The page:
Chrysler announced last week that it will become an all-electric vehicle company by 2028. This is a pretty big deal and, as I understand it, a first for the legacy US automakers. At this point, it now feels difficult to argue that this shift isn’t going to happen. Though I remember lots of people in the past asserting that the masses would never ever switch over to electric.
I guess that’s the status quo bias at work. Because if you flip the script and assume that the status quo is already electric (that is, we all come home after work, plug in our cars, and charge them up at low rates), it would be pretty hard to argue for a switch to gasoline-powered cars. Here, try this new thing. It’ll cost you more to fill up and you get to pollute the environment more. But hey, it sounds cool when you do a cold start.
Do we have Tesla to thank for exposing this?
Here’s some further evidence from the Exponential View.
In the UK last month (December 2021), 41% of new car registrations were electric or some kind of plug-in electric hybrid. That is up from 29% for the same period in 2020 (see above). Pure EVs also make up about 2/3 of these registrations and look to be picking up momentum. That’s certainly what I would expect to see when we revisit these numbers next year. The century of gasoline vehicles is coming to an end and it’s going to happen well inside of this decade.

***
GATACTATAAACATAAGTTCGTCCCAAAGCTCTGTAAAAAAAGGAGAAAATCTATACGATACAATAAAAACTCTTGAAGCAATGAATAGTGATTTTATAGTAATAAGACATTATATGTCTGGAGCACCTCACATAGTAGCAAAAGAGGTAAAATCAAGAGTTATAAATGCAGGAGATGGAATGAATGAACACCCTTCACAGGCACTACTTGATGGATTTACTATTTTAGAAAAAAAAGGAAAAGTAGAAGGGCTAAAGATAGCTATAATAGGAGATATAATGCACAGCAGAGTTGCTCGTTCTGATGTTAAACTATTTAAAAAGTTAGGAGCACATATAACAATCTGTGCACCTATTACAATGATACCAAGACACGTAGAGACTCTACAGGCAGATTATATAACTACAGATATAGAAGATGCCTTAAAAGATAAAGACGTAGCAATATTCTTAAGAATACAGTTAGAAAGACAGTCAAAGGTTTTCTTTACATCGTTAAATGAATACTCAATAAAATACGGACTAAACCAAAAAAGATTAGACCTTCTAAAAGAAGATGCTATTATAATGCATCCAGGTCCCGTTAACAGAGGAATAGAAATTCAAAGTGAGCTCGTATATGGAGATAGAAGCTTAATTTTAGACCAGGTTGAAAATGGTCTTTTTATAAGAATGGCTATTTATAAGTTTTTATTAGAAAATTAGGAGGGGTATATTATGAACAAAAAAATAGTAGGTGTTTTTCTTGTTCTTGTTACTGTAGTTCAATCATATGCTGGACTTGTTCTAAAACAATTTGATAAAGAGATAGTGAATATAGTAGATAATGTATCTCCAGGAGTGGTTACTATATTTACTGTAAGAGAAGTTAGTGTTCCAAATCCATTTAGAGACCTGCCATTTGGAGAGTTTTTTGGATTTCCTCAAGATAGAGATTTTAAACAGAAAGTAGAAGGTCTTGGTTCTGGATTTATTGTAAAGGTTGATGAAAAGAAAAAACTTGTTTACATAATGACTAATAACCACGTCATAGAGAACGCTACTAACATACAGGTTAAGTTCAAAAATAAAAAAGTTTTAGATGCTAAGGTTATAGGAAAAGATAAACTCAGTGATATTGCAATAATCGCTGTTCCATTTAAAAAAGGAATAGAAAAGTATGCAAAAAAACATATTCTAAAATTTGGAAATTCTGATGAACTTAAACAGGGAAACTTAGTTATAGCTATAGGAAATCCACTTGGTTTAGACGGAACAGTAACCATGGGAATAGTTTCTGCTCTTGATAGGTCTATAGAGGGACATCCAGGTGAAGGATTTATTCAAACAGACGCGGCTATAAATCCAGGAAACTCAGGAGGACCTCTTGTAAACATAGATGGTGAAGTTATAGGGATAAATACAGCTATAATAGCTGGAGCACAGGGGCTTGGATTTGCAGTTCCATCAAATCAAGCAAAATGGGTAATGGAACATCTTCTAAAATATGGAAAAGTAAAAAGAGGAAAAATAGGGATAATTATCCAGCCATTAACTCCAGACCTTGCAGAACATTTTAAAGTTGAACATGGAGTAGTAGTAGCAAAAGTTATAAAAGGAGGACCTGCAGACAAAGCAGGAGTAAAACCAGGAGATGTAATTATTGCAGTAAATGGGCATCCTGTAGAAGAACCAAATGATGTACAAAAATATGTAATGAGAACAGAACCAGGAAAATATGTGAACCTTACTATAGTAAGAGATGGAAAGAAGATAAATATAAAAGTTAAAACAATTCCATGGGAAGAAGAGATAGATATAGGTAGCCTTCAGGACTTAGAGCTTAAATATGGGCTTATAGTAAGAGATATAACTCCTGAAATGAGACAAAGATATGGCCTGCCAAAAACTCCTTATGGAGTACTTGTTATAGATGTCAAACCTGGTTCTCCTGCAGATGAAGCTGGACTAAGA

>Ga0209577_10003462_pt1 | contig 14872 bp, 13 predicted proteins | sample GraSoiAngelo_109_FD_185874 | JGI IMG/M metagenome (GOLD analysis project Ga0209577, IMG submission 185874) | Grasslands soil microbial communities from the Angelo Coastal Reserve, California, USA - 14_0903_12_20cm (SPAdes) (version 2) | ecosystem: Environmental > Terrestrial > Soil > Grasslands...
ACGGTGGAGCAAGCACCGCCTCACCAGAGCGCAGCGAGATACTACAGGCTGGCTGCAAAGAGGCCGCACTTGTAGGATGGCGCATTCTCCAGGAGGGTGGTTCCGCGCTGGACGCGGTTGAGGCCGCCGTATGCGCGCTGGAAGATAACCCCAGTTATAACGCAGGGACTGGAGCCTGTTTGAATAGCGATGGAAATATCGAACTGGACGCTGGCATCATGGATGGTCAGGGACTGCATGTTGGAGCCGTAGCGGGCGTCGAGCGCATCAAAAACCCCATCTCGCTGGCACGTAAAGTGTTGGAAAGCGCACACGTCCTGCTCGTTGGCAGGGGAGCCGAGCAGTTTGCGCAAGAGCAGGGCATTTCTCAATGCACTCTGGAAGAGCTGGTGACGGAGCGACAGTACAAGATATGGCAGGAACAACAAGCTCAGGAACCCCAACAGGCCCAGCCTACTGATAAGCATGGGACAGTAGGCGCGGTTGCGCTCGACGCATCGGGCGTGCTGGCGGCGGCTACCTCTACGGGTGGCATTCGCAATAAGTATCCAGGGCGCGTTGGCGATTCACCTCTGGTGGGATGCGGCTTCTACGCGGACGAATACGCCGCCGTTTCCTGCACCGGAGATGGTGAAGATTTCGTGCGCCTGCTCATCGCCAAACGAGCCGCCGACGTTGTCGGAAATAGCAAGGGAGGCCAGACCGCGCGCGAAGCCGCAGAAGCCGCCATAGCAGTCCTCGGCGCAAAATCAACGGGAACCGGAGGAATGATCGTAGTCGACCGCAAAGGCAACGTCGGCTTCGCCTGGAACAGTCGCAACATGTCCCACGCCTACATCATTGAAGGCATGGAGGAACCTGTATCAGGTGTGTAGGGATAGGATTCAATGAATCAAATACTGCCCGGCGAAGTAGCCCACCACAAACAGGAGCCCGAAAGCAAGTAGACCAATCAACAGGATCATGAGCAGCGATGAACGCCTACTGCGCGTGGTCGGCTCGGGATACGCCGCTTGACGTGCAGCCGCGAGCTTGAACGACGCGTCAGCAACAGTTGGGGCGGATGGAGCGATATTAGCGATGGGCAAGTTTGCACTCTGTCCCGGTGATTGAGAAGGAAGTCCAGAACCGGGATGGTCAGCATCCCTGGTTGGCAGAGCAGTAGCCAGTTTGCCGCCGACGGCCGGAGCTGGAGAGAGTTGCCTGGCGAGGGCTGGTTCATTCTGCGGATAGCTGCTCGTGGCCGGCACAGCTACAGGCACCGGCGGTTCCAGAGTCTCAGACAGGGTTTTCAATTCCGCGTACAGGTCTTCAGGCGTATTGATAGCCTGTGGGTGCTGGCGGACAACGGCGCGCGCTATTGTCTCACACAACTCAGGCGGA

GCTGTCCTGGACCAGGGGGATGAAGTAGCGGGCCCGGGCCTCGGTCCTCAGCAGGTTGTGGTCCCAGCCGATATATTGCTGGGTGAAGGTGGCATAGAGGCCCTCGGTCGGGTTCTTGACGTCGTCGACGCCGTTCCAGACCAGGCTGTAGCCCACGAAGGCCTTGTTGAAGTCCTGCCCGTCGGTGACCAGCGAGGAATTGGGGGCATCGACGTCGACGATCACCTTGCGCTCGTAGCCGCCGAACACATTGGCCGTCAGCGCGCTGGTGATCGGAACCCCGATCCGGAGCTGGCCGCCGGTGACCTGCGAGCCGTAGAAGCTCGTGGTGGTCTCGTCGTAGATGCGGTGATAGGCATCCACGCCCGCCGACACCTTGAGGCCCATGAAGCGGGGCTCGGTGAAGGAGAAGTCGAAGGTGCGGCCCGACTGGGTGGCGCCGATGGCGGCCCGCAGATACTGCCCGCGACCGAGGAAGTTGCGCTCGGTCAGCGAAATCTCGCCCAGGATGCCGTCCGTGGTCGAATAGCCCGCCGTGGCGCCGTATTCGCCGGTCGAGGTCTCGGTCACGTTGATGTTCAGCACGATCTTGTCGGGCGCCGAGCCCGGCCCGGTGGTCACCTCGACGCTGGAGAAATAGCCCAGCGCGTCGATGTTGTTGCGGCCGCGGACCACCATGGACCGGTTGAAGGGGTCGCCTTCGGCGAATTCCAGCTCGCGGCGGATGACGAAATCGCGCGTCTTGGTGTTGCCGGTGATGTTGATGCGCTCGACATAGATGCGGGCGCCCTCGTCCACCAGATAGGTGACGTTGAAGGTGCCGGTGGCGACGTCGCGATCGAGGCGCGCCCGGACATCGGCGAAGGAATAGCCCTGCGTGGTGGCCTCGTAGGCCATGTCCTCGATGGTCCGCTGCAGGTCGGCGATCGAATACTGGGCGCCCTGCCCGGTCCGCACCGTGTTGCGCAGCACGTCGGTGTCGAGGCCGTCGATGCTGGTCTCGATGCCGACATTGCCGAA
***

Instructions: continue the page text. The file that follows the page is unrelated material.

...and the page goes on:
When I was buying a new car back in 2018, I wanted to buy an electric vehicle. I don’t have a charging station in my parking garage, but I would have gotten one. The problem is that I couldn’t find the kind of car that I wanted in an electric version. And the ones that were available were pretty expensive. That has changed and is no longer the case. If I were buying today, it would certainly be an EV. The car would also have to change colors at the push of a button.
But, of course, the other element of change here is autonomy. And if/when that arrives, it will be far more disruptive than this shift to electric.